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April 20, 2020

By: C. Daniel Motsinger

In a procedurally-unusual order issued April 20, 2020, the Indiana Supreme Court exercised its emergency rule-making authority to order that all Indiana trial courts “shall issue no new orders placing a hold on, attaching, or garnishing funds in a judgment-debtor’s account in a depository institution as defined in the Depository Financial Institutions Adverse Claims Act, I.C. § 28-9-1-1, et seq., if those funds are attributable to a stimulus payment, except that this prohibition shall not apply to judgments or orders for payment of child support,” and “[a]s for any previously issued court orders placing a hold on a judgment-debtor’s account in a depository institution, the judgment-debtor shall be entitled, upon request, to a hearing (either in-person or remotely, as local circumstances permit), within two business days of the court’s receipt of said request, to determine what funds in the account are attributable to a stimulus payment and for the judgment-debtor to assert any exemption(s) under state or federal law”, with the Court further directing that trial courts “shall treat such hearings as ‘essential’ and ‘urgent’ under this Court’s [prior emergency] orders of March 16 and 23, 2020” (emphasis in original). The Court’s order will remain in effect “[u]ntil expiration of the COVID-19 public health emergency as declared by Governor Holcomb, or until this Court may earlier order”.

The Coronavirus Aid, Relief and Economic Security Act, S. 3548 (“CARES Act”), signed by the President on March 27, 2020, provides (in Division B, “Relief for Individuals, Families, and Businesses”, Title I, “Rebates and Other Individual Provisions”, Section 2101), for expedited direct payments of as much as $1,200 to individuals ($2,400 in the case of a joint return), with an additional $500 for each qualifying child, which are treated as advance refunds of a 2020 tax credit. These “recovery rebates” are phased-out for taxpayers with adjusted gross income over $75,000 ($150,000 for joint filers), with complete phase-out for taxpayers with adjusted gross incomes exceeding $99,000 ($198,000 for joint filers). Taxpayers do not have to take any affirmative action to obtain the payment; the IRS apparently will use a taxpayer's 2019 tax return, and if the 2019 return has not been filed, the IRS will use the 2018 return.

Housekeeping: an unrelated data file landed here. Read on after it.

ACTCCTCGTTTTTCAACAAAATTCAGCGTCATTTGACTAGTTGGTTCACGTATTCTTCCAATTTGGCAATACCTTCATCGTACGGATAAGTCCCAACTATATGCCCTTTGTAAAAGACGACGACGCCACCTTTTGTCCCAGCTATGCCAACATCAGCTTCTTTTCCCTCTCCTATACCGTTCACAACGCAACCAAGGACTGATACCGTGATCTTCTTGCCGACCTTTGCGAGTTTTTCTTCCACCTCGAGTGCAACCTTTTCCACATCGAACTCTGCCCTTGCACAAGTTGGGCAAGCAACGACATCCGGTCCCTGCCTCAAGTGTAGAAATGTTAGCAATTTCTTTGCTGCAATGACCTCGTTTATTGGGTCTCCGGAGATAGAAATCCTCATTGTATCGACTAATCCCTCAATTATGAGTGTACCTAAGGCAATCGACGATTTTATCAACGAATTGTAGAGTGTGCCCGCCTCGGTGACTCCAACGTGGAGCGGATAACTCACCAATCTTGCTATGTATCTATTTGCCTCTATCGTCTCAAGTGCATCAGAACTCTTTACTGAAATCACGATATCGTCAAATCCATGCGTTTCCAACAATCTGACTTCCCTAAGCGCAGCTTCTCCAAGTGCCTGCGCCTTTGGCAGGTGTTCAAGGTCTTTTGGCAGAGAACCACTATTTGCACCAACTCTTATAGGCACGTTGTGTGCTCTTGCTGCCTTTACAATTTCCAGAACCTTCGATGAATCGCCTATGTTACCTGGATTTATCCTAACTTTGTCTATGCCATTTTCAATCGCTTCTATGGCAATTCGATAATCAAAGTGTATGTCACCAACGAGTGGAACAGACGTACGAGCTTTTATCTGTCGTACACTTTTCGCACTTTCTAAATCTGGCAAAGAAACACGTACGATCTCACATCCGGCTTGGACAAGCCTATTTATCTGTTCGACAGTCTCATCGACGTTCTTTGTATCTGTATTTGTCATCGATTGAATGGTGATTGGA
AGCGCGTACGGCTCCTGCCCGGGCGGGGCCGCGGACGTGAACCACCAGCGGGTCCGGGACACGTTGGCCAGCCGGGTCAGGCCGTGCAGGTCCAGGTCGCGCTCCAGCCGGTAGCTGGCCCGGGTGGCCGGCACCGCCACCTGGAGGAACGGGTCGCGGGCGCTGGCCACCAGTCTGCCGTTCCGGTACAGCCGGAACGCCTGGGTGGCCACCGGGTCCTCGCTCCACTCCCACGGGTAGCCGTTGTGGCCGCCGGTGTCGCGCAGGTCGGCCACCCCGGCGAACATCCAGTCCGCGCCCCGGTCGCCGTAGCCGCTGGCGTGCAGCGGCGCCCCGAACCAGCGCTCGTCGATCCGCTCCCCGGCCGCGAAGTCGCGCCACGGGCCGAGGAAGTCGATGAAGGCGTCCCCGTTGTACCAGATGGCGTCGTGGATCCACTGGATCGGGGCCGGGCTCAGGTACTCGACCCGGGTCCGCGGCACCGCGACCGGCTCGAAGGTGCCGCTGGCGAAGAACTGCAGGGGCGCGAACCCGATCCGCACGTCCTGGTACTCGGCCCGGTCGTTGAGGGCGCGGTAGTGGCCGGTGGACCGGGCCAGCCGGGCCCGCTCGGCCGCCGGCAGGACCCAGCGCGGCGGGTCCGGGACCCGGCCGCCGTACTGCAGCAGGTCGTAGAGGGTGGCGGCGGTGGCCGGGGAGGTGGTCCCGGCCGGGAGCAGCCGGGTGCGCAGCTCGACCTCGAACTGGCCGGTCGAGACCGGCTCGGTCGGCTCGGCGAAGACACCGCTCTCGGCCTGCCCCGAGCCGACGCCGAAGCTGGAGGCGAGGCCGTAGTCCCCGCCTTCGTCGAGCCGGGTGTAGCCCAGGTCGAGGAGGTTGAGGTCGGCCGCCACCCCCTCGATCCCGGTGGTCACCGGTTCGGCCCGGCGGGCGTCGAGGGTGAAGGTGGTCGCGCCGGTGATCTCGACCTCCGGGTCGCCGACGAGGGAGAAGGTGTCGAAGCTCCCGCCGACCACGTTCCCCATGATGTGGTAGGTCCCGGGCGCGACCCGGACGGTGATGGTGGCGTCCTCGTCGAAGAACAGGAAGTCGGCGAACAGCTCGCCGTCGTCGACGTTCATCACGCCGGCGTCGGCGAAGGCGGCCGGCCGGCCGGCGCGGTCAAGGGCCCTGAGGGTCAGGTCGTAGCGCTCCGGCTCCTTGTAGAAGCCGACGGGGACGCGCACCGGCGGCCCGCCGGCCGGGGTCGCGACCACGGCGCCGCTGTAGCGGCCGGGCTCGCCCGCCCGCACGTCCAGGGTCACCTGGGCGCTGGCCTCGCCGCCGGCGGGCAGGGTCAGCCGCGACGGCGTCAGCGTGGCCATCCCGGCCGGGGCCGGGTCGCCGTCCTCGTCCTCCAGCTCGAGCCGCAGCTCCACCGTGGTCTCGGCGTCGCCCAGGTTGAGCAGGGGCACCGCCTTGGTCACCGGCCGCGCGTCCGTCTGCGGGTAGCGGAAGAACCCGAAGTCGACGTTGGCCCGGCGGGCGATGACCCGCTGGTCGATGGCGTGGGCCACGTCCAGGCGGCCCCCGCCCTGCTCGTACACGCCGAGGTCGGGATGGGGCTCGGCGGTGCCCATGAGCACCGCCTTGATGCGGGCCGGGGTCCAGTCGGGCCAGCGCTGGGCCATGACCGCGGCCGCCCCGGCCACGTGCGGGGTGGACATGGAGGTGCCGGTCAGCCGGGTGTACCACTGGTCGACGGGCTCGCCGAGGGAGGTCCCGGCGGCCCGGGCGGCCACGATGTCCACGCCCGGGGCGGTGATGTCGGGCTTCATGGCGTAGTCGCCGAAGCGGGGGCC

The Indiana Supreme Court’s April 20 Order was issued in response to an April 14, 2020 Petition to the Indiana Supreme Court to Engage in Emergency Rulemaking to Protect Cares Act Stimulus Payments from Attachment or Garnishment by Creditors filed by Indiana Legal Services, Prosperity Indiana, the Neighborhood Christian Legal Clinic, and the Indiana Institute for Working Families (collectively, “ILS”). ILS noted in its Petition that Congress had not explicitly provided protection for the CARES Act recovery rebates payments from nongovernmental creditors in state courts, but that these payments nonetheless should be so protected to further the purposes of the CARES Act. Accordingly, ILS had requested that the Indiana Supreme Court enter a broad order under the Court’s emergency rule-making authority mandating that Indiana trial courts issue (1) no orders placing a hold on or attaching judgment debtors' accounts in depository institutions for the duration of the public health emergency in Indiana, and (2) no orders requiring judgment debtors to turn over their CARES Act stimulus payment funds, or any portion thereof, pursuant to a court order requiring the debtor to pay his or her tax refund(s) towards a judgment, for the duration of the public health emergency in Indiana. The breadth of ILS’ requested relief was opposed by several briefs.

Rejecting ILS’ request to impose a blanket ban on all garnishment orders (whether directed to consumer or commercial deposit accounts and regardless of whether these accounts contained CARES Act recovery rebates payments), a majority of the Indiana Supreme Court nonetheless found that it “could invoke its rulemaking authority to suspend issuance of all hold, attachment, or garnishment orders during this emergency—although that relief would sweep far too broadly in impeding legitimate collection efforts”, so that the Court “does not overstep the judicial role to order a much narrower and more carefully tailored subset of that relief during the period of this national and state public health emergency”. As noted above, the Court’s April 20 Order protecting CARES Act recovery rebates payments remains in effect until expiration of the COVID-19 public health emergency as declared by the Governor, or until the Court may earlier order.

The Court’s April 20 Order was accompanied by a dissent from Justice Slaughter, who – while expressing sympathy “to Hoosiers who face severe financial challenges in these difficult and uncertain times” – nonetheless lamented that the Court’s Order “overstep[s the Court’s] limited role under Indiana’s constitution—which is to interpret law, not make it, and to leave to the political branches the prerogative of deciding and implementing policy”, noting that he was “aware of no law—federal or state—exempting these stimulus payments from garnishment and attachment [, a]nd the Court cites none”.

Takeaway: In the wake of the Court’s April 20 Order and for the period of its duration, Indiana financial institutions should proceed cautiously when considering any creditor claims against consumer debtor deposit accounts that may contain CARES Act recovery rebates payments.

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